in recovery

Last night I sat on the porch swing and cried my way through to the end of The Fault in our Stars. I don’t make it a practice of crying when I read books (unless I’m reading them out loud—then I’m completely worthless), but this one shot my record all to smithereens.

Actually, “cry” isn’t the right word. I sobbed, complete with snot, chest-heaving, and guttural sound effects.  My older daughter kept peering out the window and saying, “Gosh, Mom,” and then yelling to the rest of the family, “You oughta see her! She’s really crying!

It was all good though. There was no trauma in the emotional turmoil, no fear or angst, just a piercing sadness mixed with profound peace. Cleansing therapy, it was.

Then I made my husband stay up until midnight watching Her with me. Poor guy was crawling out of his skin, but he stuck with it.

So today I’m in recovery. I baked a pie, fed the kids leftovers for lunch, supervised some deep cleaning, and just finished off a piece of boozy chocolate cake. I’m contemplating curling up and doing some more reading—exactly three books are calling my name, lucky me—but I’m trying to balance all the reading with a small bit of writing output.

Which I just did, so now I’m done, good-bye.

PS. Photo: courtesy of Just Because.

This same time, years previous: walking through water, the quotidian (6.19.12), refried beans, what I got, cabbage apple slaw with buttered pecans, swiss chard rolls, and strawberry margarita cake.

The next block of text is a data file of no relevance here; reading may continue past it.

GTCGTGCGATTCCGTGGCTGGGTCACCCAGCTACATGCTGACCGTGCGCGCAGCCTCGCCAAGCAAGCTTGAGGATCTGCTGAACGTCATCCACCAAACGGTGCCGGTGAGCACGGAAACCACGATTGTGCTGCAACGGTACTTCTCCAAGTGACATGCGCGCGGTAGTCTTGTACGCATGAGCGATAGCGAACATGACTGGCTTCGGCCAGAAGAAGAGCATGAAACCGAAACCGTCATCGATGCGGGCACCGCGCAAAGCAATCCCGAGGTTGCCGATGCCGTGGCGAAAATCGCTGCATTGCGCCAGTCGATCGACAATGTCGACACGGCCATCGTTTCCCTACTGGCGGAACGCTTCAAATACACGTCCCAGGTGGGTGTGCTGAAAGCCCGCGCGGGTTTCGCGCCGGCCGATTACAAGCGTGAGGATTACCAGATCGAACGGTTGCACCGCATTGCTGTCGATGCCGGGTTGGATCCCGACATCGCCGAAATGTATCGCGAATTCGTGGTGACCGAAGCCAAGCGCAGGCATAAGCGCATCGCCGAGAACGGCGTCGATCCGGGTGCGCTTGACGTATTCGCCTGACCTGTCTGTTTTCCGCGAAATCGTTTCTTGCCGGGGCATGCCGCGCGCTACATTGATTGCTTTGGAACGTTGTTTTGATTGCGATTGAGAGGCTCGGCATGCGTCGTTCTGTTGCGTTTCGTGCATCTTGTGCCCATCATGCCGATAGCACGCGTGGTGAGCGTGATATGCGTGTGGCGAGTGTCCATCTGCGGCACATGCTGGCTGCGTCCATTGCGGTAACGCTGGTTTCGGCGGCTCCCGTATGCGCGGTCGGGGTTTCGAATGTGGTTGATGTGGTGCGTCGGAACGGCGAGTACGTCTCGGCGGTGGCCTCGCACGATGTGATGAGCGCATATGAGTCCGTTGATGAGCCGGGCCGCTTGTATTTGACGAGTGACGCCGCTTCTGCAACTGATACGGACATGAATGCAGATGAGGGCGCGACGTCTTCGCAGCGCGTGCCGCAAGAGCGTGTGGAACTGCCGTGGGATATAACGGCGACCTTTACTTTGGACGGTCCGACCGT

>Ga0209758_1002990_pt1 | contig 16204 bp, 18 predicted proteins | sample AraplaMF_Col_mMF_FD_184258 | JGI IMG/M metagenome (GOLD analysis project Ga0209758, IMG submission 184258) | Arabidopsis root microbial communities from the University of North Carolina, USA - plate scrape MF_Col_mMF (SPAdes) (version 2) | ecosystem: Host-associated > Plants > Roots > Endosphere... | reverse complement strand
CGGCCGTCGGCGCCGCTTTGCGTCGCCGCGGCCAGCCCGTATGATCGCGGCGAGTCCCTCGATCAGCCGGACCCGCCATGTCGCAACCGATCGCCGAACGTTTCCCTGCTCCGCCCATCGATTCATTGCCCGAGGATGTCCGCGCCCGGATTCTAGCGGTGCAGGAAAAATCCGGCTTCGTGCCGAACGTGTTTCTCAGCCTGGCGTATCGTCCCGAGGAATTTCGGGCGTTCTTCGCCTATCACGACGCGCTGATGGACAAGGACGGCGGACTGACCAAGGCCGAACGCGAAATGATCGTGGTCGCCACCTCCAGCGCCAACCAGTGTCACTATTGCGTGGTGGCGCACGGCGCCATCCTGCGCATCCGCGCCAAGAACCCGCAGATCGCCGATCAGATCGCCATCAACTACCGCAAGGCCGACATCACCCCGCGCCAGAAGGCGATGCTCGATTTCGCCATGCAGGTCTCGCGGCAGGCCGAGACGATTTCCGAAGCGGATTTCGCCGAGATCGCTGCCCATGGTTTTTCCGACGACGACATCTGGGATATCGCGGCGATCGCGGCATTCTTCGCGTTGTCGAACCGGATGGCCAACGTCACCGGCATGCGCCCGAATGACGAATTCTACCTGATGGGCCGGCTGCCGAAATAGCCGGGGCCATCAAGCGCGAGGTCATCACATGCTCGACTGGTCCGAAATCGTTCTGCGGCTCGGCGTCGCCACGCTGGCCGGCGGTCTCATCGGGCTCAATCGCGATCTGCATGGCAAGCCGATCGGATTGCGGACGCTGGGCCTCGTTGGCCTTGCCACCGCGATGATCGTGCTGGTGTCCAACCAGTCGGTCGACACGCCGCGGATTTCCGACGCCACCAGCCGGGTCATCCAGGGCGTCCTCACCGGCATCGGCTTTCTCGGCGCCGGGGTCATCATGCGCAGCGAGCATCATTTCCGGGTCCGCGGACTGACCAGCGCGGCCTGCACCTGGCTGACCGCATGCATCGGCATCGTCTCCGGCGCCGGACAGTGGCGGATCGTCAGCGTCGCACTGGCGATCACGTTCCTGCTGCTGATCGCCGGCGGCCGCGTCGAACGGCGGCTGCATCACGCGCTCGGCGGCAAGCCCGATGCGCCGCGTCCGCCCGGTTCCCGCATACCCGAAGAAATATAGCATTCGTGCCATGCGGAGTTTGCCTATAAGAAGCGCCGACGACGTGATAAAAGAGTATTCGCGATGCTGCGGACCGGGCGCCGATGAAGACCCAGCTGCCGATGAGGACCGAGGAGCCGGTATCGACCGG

• Melani

    I cried buckets from about the half way through. At one point, I remembered thinking, if I'm only half way through and already crying, this was going to be quite a wet book.

  • Suburban Correspondent

    I must be a monster. The book seemed pretty lightweight to me and not at all tear-jerking. Predictable. Characters not in-depth. I don't know. I finished it, but it felt like finishing a bag of potato chips – easy to eat and not very satisfying. I'd rather give my girls a copy of A Tree Grows in Brooklyn. Everyone is raving about it, though, so I assume I am wrong.

    • Jennifer Jo

      This is interesting. From my (very) informal Facebook survey, nine out of ten people who read the book cried rivers (regardless of their life stage). Based on these finding, I can only assume that blog readers are stoic and Facebook readers are … not.

    • Anonymous

      Haha. I found it a lot more moving than I expected, and I am generally wary of books that force weeping. Suburban, I know how you feel in the margins there: I hated Kite Runner with a deep and violent passion.

  • Anonymous

    I think the library has a waiting list of more than 15-20 people for that book! I managed to borrow one from a friend, being movitated by Abi reading it and declared her intent to see the movie. (That and her incessant watching of John & Hank Green YouTube videos.) So I read it in three days and we plan to see the movie this week. Probably you shouldn't go to the movie unless you do take a whole box of tissues. I've heard it's pretty much a weep-fest.


    • KTdid

      And here's the truth, sk…I just cried (pretty many tears) about an hour ago. But it was only because I was chopping red onion for a salad for the potluck meal at church tomorrow. (Sorry, I told you I would call, but it's so late at night) Q.

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